DISCLAIMER: I don’t believe in rules. But I do believe in certain practical applications that make the craft of writing if not easier, possible. Having said, that here are some rules. Notice how some resemble a construction site. —MJH
RULES FOR EXCAVATING AND REVISING
by Melodie Johnson Howe
1. Ruthlessness: Do not a fall in love with your work. Scrutinize it as if it were a lover you’re really seeing for the first time. The passion is over. The lust has left. But the creature remains. Can you really live with a man whose sideburns meet under his lower lip? No. Changes must be made.
2. Renovate: Okay, you put the bathroom in the kitchen. You had a good reason at the time (probably artistic, even daring), but now your characters have to walk around or through the bathroom to get on with their story. (Maybe it was an artistic scatological reason.) “But I need the bathroom”, you say. “It’s important to the plot, besides being a major clue.” Fine. Put the bathroom where it belongs down the hallway or off the master bedroom. The reader will find it because it is logically placed. And because it is, the reader will be surprised that it’s more than just a loo. But don’t forget the toilet paper. Verisimilitude is very important.
3. Redecorate: When did you begin your draft? A year ago? Six months ago? How well did you know you characters then? You decorated their rooms but does that décor really fit them now? At the beginning of your novel you gave your antihero an expensive but cold modern leather sofa. But somewhere in the middle of your draft you decided to turn him into a slob. Does the sleek sofa reflect him now? Look around his rooms. Does a slob live there? Or does a meticulous man?
4. Reflect: You have your character going down the dark basement stairs. We all know that danger awaits her there. So why does she do it? “Because I have to get my character in the basement,” you say. Not a good enough reason. This is where you should pause to reflect. Don’t think about all the exterior forces that have propelled her to this moment. The readers should know these at this point in the story; if not you have more revisions to do. Focus on the interior of your character. Go back and check out those sub-plots you created for her, that gave life to her. The answer is there. And if it isn’t, you need to put it there. For instance, maybe she once committed an act of cowardice that harmed someone she loved and this has brought her to the top of the stairs. Confronting the danger is her moment to atone. Or maybe she has lost everything important to her in her search for the killer, including her own sense of self-worth. Maybe she doesn’t care if she dies down in that basement. Reflect and dig deep. Then let your character have her moment. Make the connection to her past before she plunges into the darkness. “But it will break the tension,” you say. Breaking and prolonging are not the same thing, especially if your readers can understand why this usually intelligent capable woman is rushing to what could be her death.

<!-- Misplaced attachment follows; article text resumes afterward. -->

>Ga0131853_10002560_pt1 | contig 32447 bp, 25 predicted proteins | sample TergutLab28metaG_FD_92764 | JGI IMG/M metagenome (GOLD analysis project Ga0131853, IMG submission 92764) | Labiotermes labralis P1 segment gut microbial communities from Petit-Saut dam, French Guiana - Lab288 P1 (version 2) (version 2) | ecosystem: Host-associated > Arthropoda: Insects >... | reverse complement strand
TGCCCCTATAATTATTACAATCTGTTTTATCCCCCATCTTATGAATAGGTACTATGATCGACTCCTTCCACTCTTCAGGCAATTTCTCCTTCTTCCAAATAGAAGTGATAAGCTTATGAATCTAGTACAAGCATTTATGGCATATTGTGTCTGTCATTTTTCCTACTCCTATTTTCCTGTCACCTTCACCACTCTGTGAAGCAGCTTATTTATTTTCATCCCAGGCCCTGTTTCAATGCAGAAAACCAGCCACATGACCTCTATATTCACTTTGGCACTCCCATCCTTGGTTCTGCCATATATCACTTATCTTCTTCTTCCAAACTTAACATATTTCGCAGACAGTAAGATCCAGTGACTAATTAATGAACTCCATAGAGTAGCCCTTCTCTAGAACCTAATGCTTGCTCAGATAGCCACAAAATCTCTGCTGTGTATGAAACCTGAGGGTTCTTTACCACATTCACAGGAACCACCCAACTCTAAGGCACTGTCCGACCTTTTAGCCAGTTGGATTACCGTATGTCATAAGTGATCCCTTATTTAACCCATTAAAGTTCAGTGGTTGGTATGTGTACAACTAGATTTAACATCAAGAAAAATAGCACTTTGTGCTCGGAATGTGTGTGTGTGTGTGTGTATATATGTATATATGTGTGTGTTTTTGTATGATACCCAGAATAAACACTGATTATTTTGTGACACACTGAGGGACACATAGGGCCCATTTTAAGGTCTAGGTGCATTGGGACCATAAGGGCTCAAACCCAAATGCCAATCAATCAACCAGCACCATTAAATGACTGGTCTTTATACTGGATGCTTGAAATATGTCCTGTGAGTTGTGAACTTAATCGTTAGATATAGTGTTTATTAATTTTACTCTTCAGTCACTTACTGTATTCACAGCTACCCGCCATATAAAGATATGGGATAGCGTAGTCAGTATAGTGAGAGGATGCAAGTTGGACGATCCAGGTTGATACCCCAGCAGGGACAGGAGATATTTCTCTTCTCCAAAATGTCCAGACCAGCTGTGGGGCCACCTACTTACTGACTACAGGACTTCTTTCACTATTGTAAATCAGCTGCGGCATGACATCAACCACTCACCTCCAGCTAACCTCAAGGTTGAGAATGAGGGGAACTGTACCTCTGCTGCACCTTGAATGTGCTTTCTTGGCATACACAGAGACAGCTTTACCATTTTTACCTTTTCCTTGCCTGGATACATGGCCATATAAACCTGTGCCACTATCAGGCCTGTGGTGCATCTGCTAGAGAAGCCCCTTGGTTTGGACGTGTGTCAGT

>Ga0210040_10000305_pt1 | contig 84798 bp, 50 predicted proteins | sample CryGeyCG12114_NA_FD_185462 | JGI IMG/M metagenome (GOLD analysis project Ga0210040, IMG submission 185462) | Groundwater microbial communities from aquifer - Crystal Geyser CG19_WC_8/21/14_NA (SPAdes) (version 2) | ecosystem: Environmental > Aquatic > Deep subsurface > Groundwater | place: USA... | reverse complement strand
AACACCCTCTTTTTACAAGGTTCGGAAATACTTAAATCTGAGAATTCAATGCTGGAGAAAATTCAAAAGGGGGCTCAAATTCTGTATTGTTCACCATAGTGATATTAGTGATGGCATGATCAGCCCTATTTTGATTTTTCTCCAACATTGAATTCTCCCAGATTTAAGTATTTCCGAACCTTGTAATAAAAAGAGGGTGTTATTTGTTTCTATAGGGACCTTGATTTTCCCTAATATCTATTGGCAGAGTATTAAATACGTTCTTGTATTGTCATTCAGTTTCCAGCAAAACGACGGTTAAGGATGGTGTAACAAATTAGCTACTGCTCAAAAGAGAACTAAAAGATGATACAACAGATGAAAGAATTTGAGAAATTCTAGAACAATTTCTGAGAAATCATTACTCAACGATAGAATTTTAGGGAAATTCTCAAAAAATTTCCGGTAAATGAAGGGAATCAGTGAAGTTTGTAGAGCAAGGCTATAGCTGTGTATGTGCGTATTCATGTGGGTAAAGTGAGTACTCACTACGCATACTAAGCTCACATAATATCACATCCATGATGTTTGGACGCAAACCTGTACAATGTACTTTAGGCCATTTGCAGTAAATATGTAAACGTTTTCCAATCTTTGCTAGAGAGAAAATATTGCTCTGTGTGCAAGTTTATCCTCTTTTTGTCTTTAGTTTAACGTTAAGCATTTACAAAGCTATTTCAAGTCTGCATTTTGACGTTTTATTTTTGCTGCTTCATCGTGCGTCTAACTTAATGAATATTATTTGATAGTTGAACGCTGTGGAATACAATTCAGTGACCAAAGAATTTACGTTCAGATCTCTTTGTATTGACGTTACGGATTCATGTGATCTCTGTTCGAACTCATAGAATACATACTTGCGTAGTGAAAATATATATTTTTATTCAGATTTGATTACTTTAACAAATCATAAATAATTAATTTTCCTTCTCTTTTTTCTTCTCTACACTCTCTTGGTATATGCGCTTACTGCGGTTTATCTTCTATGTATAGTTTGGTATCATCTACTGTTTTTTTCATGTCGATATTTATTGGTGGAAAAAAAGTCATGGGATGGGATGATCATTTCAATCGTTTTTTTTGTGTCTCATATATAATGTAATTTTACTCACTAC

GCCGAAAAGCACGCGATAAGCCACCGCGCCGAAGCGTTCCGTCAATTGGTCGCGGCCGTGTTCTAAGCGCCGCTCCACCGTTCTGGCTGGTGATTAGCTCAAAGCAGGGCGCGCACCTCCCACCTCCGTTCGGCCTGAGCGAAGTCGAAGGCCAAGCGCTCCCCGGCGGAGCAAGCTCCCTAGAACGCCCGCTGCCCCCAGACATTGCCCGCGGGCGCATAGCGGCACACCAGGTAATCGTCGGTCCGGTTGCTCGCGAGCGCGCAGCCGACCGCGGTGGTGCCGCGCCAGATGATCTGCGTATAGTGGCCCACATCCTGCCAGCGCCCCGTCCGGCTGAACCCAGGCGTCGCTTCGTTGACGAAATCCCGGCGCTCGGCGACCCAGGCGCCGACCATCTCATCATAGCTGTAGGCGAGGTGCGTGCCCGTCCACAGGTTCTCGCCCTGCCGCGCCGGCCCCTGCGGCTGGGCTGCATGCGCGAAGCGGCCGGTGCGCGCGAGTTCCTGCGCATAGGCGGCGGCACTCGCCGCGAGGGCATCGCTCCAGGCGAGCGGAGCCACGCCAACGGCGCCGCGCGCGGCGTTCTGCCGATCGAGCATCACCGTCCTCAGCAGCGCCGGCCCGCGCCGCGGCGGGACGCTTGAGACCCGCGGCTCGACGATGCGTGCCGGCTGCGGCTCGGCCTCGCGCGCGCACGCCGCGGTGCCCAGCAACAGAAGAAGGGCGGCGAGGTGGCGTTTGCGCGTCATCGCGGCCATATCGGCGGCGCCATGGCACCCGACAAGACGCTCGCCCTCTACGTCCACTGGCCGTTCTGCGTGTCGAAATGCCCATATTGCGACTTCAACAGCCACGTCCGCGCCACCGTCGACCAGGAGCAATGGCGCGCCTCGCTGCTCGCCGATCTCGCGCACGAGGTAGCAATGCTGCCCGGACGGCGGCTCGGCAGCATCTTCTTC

5. Re-arrange: You started out with a great opening scene, but then the book slows. “Yes,” you say. “It’s because I‘ve re-read this draft so many times, no wonder it seems slow.” Sorry, but that’s not a reason. It’s slow because it’s slow. So what do you do? Re-arrange your chapters. “But it won’t make sense.” Yes it will. But you have to be brave enough to demolish and rebuild. Let’s say the dead body appears in chapter five. If you put it in chapter three it will pick up the pace of your book and force your characters into action. “But what about Chapter Four? I have important information in there.” Reduce that information to its most significant elements and weave them into Chapter Two using dialogue and narrative. Then Chapter Five can become Chapter Three. Remember that at this point you’re not just a writer, but a carpenter. Your job is to find the problem, knock down the beams that don’t hold anything up, reconnect the wiring, and hammer down the nails. There are times you may also need a bulldozer when revising.
6. Revelation: Revelation happens when you least expect it. Be ready for it and trust it when it does. I have a scene in my book where Diana Poole needs to look into her dead husband’s home office. The reader must see this room. In essence we’re back at the top of the basement stairs but in a less dramatic fashion. She peers into the room, feels great loss, and then closes the door. Then I had revised and condensed the previous chapters bringing into focus the death of Diana’s husband and the recent death of her mother, Nora Poole. Now the revised version is she stares at husband’s empty desk chair and says to the man who is not there. “Nora died.” Then she closes the door. Her aloneness is complete and her word words foreshadow discoveries to come. I was elated. I was beside myself with joy. The builder/excavator and the writer had come together at that moment.